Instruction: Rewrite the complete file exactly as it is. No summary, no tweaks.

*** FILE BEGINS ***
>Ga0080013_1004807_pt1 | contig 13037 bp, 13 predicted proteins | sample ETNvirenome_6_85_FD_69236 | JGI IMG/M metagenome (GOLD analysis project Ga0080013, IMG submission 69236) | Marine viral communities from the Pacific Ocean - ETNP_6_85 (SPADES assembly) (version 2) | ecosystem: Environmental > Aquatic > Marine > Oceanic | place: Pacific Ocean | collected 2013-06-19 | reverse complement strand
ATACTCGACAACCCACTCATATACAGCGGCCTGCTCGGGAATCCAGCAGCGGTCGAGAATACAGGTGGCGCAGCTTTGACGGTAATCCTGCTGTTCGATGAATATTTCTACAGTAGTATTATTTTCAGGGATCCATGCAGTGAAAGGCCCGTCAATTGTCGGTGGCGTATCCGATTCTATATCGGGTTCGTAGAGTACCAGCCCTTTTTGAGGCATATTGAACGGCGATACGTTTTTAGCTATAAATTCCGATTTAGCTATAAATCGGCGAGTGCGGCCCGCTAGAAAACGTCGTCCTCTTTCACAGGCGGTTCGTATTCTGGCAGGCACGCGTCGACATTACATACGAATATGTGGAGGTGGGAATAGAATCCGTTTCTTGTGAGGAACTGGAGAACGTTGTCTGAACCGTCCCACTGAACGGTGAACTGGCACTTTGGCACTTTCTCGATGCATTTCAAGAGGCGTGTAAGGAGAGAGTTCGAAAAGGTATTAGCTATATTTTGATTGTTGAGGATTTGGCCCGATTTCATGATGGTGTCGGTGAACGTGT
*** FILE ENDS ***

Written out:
>Ga0080013_1004807_pt1 | contig 13037 bp, 13 predicted proteins | sample ETNvirenome_6_85_FD_69236 | JGI IMG/M metagenome (GOLD analysis project Ga0080013, IMG submission 69236) | Marine viral communities from the Pacific Ocean - ETNP_6_85 (SPADES assembly) (version 2) | ecosystem: Environmental > Aquatic > Marine > Oceanic | place: Pacific Ocean | collected 2013-06-19 | reverse complement strand
ATACTCGACAACCCACTCATATACAGCGGCCTGCTCGGGAATCCAGCAGCGGTCGAGAATACAGGTGGCGCAGCTTTGACGGTAATCCTGCTGTTCGATGAATATTTCTACAGTAGTATTATTTTCAGGGATCCATGCAGTGAAAGGCCCGTCAATTGTCGGTGGCGTATCCGATTCTATATCGGGTTCGTAGAGTACCAGCCCTTTTTGAGGCATATTGAACGGCGATACGTTTTTAGCTATAAATTCCGATTTAGCTATAAATCGGCGAGTGCGGCCCGCTAGAAAACGTCGTCCTCTTTCACAGGCGGTTCGTATTCTGGCAGGCACGCGTCGACATTACATACGAATATGTGGAGGTGGGAATAGAATCCGTTTCTTGTGAGGAACTGGAGAACGTTGTCTGAACCGTCCCACTGAACGGTGAACTGGCACTTTGGCACTTTCTCGATGCATTTCAAGAGGCGTGTAAGGAGAGAGTTCGAAAAGGTATTAGCTATATTTTGATTGTTGAGGATTTGGCCCGATTTCATGATGGTGTCGGTGAACGTGT